Gens Una Sumus!
February 5, 2022
Table of Contents
- The Show Must Go On
- TNM Report
- Falconer Award Ceremony
- Report on the 2022 US National Online Scholastic Quick Championship
- Tony's Teasers
- FM Paul Whitehead's Column
- GM Nick de Firmian's Column
- Upcoming Events
The Show Must Go On
by FM Paul Whitehead, GM Nick de Firmian and Dr. Judit Sztaray
Change is never easy, and while we miss our recently-departed chess director, inevitably we need to look forward. The fabulous three - Paul, Nick and Judit - are working together, with the Institute leadership's support, to ensure Mechanics' Institute can continue to offer high-quality customer service, host a variety of tournaments and classes, and make sure all players continue to feel welcomed in the robust Mechanics' Institute chess community.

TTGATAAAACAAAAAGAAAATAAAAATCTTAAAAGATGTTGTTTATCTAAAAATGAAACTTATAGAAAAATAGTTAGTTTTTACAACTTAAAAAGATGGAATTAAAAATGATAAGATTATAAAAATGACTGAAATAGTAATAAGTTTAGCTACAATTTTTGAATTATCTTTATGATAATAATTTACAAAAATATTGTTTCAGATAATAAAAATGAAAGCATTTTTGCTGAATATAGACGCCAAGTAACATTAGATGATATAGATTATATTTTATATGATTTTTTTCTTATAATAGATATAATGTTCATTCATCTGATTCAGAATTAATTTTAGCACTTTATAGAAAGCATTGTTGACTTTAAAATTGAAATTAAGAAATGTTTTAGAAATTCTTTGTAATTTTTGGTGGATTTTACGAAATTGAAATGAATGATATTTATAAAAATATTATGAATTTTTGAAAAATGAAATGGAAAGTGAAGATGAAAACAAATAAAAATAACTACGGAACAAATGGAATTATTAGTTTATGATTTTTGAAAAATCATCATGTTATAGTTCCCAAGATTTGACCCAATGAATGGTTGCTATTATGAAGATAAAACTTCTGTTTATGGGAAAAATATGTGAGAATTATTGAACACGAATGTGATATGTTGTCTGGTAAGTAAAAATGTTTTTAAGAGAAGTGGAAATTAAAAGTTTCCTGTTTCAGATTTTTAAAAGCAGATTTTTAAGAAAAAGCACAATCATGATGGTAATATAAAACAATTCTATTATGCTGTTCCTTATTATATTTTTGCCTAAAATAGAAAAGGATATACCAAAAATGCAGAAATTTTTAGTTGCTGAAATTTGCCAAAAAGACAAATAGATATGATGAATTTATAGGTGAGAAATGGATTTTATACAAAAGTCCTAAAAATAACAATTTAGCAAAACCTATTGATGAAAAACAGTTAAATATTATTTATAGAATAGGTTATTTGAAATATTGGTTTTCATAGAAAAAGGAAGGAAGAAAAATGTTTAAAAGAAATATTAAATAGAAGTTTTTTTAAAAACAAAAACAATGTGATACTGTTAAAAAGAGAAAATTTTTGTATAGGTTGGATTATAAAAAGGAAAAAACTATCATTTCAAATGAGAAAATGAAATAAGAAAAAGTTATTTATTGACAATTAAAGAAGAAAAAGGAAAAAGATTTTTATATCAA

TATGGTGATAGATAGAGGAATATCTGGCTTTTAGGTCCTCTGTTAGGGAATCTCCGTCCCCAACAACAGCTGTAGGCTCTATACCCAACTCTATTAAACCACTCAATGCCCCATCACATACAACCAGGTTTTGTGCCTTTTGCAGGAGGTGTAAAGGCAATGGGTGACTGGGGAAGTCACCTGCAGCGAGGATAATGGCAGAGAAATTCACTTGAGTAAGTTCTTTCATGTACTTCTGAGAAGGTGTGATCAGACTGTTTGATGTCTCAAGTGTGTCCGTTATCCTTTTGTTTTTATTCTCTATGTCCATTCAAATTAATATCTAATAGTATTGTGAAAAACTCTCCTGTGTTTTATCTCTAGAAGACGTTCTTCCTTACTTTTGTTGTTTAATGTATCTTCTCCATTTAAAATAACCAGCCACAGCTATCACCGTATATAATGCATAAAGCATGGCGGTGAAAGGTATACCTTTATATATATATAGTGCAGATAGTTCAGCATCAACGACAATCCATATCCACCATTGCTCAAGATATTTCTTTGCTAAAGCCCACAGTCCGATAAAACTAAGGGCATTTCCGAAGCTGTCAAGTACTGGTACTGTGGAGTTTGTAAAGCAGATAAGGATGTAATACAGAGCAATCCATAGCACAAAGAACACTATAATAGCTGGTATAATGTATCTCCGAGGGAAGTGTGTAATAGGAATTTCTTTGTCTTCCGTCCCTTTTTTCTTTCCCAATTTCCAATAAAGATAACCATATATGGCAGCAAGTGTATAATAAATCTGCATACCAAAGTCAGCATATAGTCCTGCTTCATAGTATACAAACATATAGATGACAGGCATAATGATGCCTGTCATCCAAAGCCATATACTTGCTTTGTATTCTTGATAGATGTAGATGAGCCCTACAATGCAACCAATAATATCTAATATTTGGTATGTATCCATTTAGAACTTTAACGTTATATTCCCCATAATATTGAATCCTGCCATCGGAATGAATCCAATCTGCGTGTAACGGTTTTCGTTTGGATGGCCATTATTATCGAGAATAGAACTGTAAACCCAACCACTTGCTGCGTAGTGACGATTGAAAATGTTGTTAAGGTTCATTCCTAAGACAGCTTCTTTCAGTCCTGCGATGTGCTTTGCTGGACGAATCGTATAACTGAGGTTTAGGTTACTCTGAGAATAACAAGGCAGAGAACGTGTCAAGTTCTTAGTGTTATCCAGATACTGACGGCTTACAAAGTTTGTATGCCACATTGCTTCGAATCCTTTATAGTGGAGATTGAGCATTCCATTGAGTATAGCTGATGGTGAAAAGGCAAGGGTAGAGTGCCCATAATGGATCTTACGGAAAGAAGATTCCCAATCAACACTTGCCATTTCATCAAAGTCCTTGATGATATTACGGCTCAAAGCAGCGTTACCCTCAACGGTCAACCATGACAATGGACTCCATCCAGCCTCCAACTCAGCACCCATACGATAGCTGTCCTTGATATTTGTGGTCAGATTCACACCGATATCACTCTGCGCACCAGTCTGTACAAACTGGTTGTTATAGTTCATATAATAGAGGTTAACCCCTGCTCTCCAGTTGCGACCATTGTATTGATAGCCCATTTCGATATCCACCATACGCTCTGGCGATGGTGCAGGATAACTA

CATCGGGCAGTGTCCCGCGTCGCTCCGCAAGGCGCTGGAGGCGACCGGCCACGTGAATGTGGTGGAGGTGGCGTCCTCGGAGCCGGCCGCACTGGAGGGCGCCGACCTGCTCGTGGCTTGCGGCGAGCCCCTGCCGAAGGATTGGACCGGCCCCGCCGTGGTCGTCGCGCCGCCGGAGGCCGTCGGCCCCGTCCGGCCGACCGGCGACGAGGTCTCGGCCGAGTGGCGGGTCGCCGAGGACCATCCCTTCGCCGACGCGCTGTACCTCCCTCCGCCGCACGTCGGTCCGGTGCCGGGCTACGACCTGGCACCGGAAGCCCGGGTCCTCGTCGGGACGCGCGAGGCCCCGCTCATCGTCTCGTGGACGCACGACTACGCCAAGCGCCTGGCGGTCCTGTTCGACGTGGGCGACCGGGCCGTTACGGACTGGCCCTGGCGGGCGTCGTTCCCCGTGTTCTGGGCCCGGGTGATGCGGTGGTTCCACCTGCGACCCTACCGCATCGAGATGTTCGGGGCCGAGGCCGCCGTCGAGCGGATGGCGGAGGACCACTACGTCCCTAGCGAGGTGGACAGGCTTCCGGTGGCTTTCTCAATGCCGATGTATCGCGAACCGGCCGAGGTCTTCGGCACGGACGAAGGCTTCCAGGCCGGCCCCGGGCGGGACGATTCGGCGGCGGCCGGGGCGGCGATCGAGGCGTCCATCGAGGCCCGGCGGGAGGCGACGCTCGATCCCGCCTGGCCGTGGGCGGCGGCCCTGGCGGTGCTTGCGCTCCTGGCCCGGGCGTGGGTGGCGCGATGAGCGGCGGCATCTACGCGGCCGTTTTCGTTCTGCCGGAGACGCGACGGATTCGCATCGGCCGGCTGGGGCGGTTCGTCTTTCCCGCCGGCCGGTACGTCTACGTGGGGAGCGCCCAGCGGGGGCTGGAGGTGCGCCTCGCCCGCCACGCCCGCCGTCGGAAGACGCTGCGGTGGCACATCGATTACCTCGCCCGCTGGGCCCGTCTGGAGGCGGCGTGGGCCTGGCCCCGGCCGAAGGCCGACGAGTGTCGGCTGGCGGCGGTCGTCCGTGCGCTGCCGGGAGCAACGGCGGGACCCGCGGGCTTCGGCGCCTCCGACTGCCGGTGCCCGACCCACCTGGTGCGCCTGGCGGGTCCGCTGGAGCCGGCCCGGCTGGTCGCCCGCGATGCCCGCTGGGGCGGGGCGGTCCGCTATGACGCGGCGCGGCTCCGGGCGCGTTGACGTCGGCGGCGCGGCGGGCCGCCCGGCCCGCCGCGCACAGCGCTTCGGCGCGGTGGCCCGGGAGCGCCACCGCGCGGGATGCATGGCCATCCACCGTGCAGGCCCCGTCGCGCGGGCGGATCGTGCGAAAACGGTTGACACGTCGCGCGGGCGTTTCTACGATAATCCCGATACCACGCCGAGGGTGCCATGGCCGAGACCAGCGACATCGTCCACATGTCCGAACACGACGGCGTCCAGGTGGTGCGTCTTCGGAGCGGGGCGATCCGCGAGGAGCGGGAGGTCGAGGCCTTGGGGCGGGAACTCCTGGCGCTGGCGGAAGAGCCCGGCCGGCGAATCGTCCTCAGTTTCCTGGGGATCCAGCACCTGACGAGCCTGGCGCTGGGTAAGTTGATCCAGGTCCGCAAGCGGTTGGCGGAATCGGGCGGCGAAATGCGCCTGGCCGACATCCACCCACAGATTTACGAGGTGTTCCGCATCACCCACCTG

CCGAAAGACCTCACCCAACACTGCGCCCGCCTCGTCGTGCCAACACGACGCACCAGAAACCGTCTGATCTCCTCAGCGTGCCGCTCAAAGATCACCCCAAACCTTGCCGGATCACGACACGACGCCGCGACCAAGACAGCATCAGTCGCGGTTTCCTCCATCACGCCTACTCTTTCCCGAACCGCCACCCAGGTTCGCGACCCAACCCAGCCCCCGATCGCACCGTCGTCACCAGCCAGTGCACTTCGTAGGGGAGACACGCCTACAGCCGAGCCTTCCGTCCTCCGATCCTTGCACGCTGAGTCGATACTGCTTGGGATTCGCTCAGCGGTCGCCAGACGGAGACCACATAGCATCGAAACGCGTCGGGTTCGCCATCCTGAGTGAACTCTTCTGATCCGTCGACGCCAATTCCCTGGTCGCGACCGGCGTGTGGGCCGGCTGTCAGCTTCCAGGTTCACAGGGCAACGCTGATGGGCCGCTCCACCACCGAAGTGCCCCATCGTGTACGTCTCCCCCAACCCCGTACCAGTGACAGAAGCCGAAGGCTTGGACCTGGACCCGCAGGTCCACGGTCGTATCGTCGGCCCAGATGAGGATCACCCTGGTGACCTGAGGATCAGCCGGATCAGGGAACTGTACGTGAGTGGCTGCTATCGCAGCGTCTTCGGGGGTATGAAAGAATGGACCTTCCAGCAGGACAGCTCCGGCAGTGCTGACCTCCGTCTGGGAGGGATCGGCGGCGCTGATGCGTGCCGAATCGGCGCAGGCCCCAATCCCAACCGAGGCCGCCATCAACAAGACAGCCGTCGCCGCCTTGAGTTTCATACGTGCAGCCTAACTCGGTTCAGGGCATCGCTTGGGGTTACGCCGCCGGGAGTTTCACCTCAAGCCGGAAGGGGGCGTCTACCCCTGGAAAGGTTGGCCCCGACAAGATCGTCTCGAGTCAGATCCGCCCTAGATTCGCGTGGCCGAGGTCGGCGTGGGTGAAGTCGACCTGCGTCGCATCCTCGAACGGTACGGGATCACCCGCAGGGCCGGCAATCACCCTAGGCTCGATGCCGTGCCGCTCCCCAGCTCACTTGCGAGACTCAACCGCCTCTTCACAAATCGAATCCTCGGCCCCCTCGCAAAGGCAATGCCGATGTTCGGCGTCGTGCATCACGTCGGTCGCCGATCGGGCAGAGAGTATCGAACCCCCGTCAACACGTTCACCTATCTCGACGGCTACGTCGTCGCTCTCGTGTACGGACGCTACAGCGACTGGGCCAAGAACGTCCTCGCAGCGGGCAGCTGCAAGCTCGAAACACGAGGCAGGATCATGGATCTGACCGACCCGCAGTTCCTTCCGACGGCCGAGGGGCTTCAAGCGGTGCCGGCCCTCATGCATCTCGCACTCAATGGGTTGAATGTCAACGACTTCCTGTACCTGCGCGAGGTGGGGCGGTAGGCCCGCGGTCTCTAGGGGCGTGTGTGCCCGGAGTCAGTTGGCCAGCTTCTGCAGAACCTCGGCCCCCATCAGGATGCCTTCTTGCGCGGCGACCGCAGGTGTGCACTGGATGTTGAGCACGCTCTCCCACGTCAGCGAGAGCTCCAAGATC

Starting February 1st FM Paul Whitehead will be serving as our in-person Chess Room Coordinator five days a week during weekdays, welcoming visitors into the chess room, answering the phone, and responding to general e-mail enquiries. We encourage everyone to stop by at the club during open hours (currently 12PM-5PM) and chat with Paul about the history of the club and bring forward any chess questions you might have. Paul will continue to coach the Introduction to Chess class for our Mechanics' members on Wednesdays and will help in making daily Facebook posts. GM Nick de Firmian will continue to hold his special classes on Mondays, occasionally hold the pre-TNM lectures on Tuesdays, and of course provide the high-level annotations to the TNM games. Judit will continue to make sure the event logistics are in place, oversee the Institute's chess enrichment programs, and serve as the tournament director of most tournaments the Chess Club offers.